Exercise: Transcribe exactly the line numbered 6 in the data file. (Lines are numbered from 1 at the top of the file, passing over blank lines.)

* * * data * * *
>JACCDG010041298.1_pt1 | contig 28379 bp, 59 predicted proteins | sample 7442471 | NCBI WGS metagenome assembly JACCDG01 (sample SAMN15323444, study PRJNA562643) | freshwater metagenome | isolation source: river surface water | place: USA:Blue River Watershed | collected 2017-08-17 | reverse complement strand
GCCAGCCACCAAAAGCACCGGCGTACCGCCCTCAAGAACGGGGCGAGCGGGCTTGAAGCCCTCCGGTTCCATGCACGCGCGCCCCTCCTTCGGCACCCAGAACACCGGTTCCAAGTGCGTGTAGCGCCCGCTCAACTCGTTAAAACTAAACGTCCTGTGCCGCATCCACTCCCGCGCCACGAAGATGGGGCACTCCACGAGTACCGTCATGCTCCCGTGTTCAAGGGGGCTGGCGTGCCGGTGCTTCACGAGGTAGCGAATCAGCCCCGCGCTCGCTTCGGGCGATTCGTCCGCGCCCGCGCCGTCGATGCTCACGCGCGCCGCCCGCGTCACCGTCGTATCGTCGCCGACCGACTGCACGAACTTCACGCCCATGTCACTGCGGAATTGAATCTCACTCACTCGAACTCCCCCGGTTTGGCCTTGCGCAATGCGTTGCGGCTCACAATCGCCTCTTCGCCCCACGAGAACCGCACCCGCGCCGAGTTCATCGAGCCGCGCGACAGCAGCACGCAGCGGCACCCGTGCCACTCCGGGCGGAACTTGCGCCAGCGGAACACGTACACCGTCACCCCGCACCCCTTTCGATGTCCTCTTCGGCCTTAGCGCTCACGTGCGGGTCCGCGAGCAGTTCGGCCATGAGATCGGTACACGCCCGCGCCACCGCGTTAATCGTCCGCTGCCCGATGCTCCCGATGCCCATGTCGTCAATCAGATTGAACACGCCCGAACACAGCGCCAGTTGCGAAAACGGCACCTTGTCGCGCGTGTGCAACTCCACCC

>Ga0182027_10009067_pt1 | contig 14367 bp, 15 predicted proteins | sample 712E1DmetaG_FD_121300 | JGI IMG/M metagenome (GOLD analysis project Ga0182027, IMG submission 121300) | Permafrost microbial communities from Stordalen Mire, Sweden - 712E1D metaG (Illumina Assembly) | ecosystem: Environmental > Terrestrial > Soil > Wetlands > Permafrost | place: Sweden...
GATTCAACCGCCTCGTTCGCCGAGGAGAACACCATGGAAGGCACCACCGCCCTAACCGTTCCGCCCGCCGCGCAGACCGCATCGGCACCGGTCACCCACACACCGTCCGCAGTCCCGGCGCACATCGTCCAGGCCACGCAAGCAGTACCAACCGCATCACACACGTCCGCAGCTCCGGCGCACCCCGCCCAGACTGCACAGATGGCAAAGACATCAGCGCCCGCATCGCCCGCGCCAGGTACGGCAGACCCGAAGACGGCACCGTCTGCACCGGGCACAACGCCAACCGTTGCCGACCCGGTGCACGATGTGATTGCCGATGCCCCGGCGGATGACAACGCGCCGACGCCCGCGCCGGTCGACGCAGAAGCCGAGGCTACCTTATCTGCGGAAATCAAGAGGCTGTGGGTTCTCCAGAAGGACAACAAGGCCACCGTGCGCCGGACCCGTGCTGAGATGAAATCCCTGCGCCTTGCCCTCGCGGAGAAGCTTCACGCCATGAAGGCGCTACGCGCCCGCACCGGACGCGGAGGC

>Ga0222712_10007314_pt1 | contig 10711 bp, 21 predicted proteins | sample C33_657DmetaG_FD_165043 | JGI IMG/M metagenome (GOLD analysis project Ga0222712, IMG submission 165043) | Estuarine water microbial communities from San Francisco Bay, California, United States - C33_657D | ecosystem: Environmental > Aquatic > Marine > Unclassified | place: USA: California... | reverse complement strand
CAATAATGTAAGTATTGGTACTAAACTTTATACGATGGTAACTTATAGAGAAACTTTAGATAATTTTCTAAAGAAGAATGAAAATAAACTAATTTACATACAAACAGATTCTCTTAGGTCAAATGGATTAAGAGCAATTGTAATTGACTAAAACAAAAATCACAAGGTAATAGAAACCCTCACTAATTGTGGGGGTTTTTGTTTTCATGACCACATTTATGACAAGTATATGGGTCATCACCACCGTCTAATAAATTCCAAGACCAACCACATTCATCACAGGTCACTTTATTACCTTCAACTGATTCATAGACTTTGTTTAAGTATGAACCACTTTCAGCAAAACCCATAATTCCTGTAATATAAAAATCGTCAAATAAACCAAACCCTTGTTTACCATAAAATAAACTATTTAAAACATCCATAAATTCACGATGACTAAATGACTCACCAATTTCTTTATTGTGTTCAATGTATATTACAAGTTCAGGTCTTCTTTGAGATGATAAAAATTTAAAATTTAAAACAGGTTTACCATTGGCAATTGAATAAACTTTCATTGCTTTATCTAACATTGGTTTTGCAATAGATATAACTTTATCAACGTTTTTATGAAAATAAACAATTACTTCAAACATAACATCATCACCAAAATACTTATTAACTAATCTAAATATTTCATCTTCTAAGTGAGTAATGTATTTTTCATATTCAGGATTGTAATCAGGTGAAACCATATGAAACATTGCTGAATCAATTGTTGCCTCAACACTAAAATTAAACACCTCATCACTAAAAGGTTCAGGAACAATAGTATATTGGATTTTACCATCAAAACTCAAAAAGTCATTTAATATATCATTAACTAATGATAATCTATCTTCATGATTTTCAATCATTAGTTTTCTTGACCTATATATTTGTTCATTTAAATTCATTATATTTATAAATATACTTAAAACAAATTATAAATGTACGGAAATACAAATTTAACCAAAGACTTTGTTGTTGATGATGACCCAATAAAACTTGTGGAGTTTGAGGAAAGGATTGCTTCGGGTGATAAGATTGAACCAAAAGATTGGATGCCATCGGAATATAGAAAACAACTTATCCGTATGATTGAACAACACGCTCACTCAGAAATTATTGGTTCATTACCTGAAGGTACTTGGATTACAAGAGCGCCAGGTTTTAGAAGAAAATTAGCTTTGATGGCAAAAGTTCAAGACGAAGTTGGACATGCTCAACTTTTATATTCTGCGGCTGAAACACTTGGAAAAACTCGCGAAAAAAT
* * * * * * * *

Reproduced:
CAATAATGTAAGTATTGGTACTAAACTTTATACGATGGTAACTTATAGAGAAACTTTAGATAATTTTCTAAAGAAGAATGAAAATAAACTAATTTACATACAAACAGATTCTCTTAGGTCAAATGGATTAAGAGCAATTGTAATTGACTAAAACAAAAATCACAAGGTAATAGAAACCCTCACTAATTGTGGGGGTTTTTGTTTTCATGACCACATTTATGACAAGTATATGGGTCATCACCACCGTCTAATAAATTCCAAGACCAACCACATTCATCACAGGTCACTTTATTACCTTCAACTGATTCATAGACTTTGTTTAAGTATGAACCACTTTCAGCAAAACCCATAATTCCTGTAATATAAAAATCGTCAAATAAACCAAACCCTTGTTTACCATAAAATAAACTATTTAAAACATCCATAAATTCACGATGACTAAATGACTCACCAATTTCTTTATTGTGTTCAATGTATATTACAAGTTCAGGTCTTCTTTGAGATGATAAAAATTTAAAATTTAAAACAGGTTTACCATTGGCAATTGAATAAACTTTCATTGCTTTATCTAACATTGGTTTTGCAATAGATATAACTTTATCAACGTTTTTATGAAAATAAACAATTACTTCAAACATAACATCATCACCAAAATACTTATTAACTAATCTAAATATTTCATCTTCTAAGTGAGTAATGTATTTTTCATATTCAGGATTGTAATCAGGTGAAACCATATGAAACATTGCTGAATCAATTGTTGCCTCAACACTAAAATTAAACACCTCATCACTAAAAGGTTCAGGAACAATAGTATATTGGATTTTACCATCAAAACTCAAAAAGTCATTTAATATATCATTAACTAATGATAATCTATCTTCATGATTTTCAATCATTAGTTTTCTTGACCTATATATTTGTTCATTTAAATTCATTATATTTATAAATATACTTAAAACAAATTATAAATGTACGGAAATACAAATTTAACCAAAGACTTTGTTGTTGATGATGACCCAATAAAACTTGTGGAGTTTGAGGAAAGGATTGCTTCGGGTGATAAGATTGAACCAAAAGATTGGATGCCATCGGAATATAGAAAACAACTTATCCGTATGATTGAACAACACGCTCACTCAGAAATTATTGGTTCATTACCTGAAGGTACTTGGATTACAAGAGCGCCAGGTTTTAGAAGAAAATTAGCTTTGATGGCAAAAGTTCAAGACGAAGTTGGACATGCTCAACTTTTATATTCTGCGGCTGAAACACTTGGAAAAACTCGCGAAAAAAT